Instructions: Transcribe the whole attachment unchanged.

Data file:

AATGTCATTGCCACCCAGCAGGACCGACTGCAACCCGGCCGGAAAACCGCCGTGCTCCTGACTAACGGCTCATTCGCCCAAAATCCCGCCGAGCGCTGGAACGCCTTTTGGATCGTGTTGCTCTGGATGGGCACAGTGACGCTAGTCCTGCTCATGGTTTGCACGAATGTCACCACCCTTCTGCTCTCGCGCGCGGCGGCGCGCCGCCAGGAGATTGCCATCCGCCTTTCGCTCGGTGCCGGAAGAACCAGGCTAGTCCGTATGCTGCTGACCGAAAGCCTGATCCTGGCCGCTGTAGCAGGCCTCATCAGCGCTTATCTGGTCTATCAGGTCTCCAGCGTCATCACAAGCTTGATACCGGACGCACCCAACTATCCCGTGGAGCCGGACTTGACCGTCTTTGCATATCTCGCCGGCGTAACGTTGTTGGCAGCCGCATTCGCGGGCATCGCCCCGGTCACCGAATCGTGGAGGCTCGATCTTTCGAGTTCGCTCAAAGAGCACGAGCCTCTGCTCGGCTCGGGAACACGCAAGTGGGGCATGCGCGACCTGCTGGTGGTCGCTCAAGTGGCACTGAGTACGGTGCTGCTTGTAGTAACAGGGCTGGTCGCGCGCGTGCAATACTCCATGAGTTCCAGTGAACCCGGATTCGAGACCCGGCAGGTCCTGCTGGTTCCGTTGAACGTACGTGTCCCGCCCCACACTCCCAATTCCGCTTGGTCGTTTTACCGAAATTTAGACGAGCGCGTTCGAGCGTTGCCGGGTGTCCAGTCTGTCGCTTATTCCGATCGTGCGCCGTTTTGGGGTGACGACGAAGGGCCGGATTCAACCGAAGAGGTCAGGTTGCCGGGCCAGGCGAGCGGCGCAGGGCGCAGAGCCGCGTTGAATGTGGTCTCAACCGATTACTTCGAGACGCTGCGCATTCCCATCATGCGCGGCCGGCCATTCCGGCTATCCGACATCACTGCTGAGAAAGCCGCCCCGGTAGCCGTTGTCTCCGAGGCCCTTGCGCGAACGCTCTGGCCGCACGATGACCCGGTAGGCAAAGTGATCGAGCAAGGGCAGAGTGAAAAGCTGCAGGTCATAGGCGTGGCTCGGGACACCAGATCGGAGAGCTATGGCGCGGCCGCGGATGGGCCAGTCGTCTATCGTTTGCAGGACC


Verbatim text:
AATGTCATTGCCACCCAGCAGGACCGACTGCAACCCGGCCGGAAAACCGCCGTGCTCCTGACTAACGGCTCATTCGCCCAAAATCCCGCCGAGCGCTGGAACGCCTTTTGGATCGTGTTGCTCTGGATGGGCACAGTGACGCTAGTCCTGCTCATGGTTTGCACGAATGTCACCACCCTTCTGCTCTCGCGCGCGGCGGCGCGCCGCCAGGAGATTGCCATCCGCCTTTCGCTCGGTGCCGGAAGAACCAGGCTAGTCCGTATGCTGCTGACCGAAAGCCTGATCCTGGCCGCTGTAGCAGGCCTCATCAGCGCTTATCTGGTCTATCAGGTCTCCAGCGTCATCACAAGCTTGATACCGGACGCACCCAACTATCCCGTGGAGCCGGACTTGACCGTCTTTGCATATCTCGCCGGCGTAACGTTGTTGGCAGCCGCATTCGCGGGCATCGCCCCGGTCACCGAATCGTGGAGGCTCGATCTTTCGAGTTCGCTCAAAGAGCACGAGCCTCTGCTCGGCTCGGGAACACGCAAGTGGGGCATGCGCGACCTGCTGGTGGTCGCTCAAGTGGCACTGAGTACGGTGCTGCTTGTAGTAACAGGGCTGGTCGCGCGCGTGCAATACTCCATGAGTTCCAGTGAACCCGGATTCGAGACCCGGCAGGTCCTGCTGGTTCCGTTGAACGTACGTGTCCCGCCCCACACTCCCAATTCCGCTTGGTCGTTTTACCGAAATTTAGACGAGCGCGTTCGAGCGTTGCCGGGTGTCCAGTCTGTCGCTTATTCCGATCGTGCGCCGTTTTGGGGTGACGACGAAGGGCCGGATTCAACCGAAGAGGTCAGGTTGCCGGGCCAGGCGAGCGGCGCAGGGCGCAGAGCCGCGTTGAATGTGGTCTCAACCGATTACTTCGAGACGCTGCGCATTCCCATCATGCGCGGCCGGCCATTCCGGCTATCCGACATCACTGCTGAGAAAGCCGCCCCGGTAGCCGTTGTCTCCGAGGCCCTTGCGCGAACGCTCTGGCCGCACGATGACCCGGTAGGCAAAGTGATCGAGCAAGGGCAGAGTGAAAAGCTGCAGGTCATAGGCGTGGCTCGGGACACCAGATCGGAGAGCTATGGCGCGGCCGCGGATGGGCCAGTCGTCTATCGTTTGCAGGACC